We came up with her being able to do an activity for a few minutes, get up and go and get a drink, and then coming back and refocusing.  That way she can take her eyes away for a few minutes and then maybe she will come back and be able to focus on the task without so much effort.
We will have a communication log between home and school.  That way we are all on the same page.  This came about because there was an incident a school a few weeks ago, and we were not made aware of it.  Finley does not like gym.  Mostly because the weirdo has to wear pants and she hates to wear pants.  But one day, they were playing a game and she couldn't see what was happening.  The game was fast paced and she just got lost.  The gym teacher was aware of her vision issues, but did not pick up on the fact that Finley was struggling.  So - the next week when they went to gym, Finley burst into tears.  She didn't want to participate and just melted.  They got her to settle down and tell them what the problem was.  But - I WAS NEVER NOTIFIED.  And by the time Finley gets home, she doesn't remember that kind of stuff (or doesn't want to share it).  It came up in conferences and I said again today that I was upset we weren't told.  I want Finley to know we are aware of what is going on at school and we are here to help her get through it.  And that all the adults on her team are on the same page.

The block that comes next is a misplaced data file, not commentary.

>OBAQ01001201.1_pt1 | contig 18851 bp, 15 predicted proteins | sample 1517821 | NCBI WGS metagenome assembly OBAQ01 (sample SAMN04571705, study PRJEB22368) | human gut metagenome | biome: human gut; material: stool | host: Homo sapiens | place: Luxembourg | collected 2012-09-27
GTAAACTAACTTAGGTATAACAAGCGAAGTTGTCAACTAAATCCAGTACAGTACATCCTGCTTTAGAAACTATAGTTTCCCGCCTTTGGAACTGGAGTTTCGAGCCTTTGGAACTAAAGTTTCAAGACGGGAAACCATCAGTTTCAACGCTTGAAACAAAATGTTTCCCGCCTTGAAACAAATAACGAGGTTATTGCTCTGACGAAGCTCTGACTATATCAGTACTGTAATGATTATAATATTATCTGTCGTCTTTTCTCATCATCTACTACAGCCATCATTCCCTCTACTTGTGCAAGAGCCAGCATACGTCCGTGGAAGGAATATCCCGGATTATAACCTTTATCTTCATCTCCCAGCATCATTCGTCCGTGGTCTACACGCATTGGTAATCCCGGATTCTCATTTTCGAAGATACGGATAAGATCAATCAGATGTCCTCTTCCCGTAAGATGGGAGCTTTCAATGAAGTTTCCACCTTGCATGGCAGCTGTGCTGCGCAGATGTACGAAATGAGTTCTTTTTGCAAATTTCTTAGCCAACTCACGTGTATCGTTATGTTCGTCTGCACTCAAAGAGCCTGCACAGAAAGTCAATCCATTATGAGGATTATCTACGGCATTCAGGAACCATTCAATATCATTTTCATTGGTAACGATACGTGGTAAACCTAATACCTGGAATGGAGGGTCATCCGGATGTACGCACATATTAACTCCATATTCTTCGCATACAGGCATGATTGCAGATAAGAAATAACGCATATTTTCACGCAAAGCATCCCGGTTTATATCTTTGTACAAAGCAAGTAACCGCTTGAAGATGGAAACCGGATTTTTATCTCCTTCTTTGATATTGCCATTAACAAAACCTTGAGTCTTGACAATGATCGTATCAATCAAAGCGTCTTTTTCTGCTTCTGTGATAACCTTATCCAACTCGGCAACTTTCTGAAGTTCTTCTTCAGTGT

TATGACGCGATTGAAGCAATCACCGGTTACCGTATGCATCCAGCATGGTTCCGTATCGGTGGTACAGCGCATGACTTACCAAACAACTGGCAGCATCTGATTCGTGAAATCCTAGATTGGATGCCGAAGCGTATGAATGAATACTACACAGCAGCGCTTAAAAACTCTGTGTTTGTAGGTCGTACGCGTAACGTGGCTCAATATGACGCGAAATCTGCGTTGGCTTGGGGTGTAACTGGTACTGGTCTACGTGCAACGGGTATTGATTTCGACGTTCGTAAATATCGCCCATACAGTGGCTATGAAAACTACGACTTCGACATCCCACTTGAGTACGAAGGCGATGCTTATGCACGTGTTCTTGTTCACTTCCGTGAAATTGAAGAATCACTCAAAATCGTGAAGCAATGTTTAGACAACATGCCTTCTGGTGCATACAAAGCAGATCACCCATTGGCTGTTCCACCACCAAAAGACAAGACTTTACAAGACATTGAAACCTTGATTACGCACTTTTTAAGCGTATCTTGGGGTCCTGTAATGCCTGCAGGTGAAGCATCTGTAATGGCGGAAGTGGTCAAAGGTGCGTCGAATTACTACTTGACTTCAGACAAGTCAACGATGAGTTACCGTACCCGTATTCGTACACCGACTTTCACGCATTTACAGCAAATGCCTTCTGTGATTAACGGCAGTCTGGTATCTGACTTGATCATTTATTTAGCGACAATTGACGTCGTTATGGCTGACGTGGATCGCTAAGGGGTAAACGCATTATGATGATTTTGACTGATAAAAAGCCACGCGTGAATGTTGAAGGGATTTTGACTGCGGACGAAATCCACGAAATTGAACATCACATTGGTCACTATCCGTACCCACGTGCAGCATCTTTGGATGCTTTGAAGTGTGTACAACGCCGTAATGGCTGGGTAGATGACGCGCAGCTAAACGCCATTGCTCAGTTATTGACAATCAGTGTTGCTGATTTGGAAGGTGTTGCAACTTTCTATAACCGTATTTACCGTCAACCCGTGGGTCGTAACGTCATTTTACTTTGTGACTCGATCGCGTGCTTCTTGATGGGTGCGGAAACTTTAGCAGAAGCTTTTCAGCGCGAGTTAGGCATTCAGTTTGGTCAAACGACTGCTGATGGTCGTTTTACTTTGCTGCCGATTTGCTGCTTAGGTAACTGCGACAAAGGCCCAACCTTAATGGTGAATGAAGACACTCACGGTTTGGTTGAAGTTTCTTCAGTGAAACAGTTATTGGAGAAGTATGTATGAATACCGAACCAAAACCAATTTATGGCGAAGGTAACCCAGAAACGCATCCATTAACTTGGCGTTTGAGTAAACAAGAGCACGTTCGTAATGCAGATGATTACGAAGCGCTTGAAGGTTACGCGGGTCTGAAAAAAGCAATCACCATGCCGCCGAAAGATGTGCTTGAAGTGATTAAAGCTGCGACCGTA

Recess was discussed as well.  Her aide was taking Finley back to the classroom after lunch to get her sunglasses and then going out to recess.  I saw this as a problem because the kids have all been out there - even if it just for a few minutes - and have formed groups for games.  Finley is shy, and - now that is is winter - has a hard time identifying her friends on the playground.  She is perfectly comfortable playing by herself - doesn't mind it - but I would like her to use this down time to play with her friends.  So - they are going to either have her got back to her class and get her glasses with a friend, or the aide will take her sunglasses to lunch and they can leave right from there.
Anyway - that is the cliff notes of the whole ordeal.  In the end, I wanted to make sure that Finley is given the chance for success and go on to the first grade next year and that this transitional thing is not set in stone.  The teacher assured me that this will be our decision in the end.  So - we will just see how it goes.
 Thanks for listening.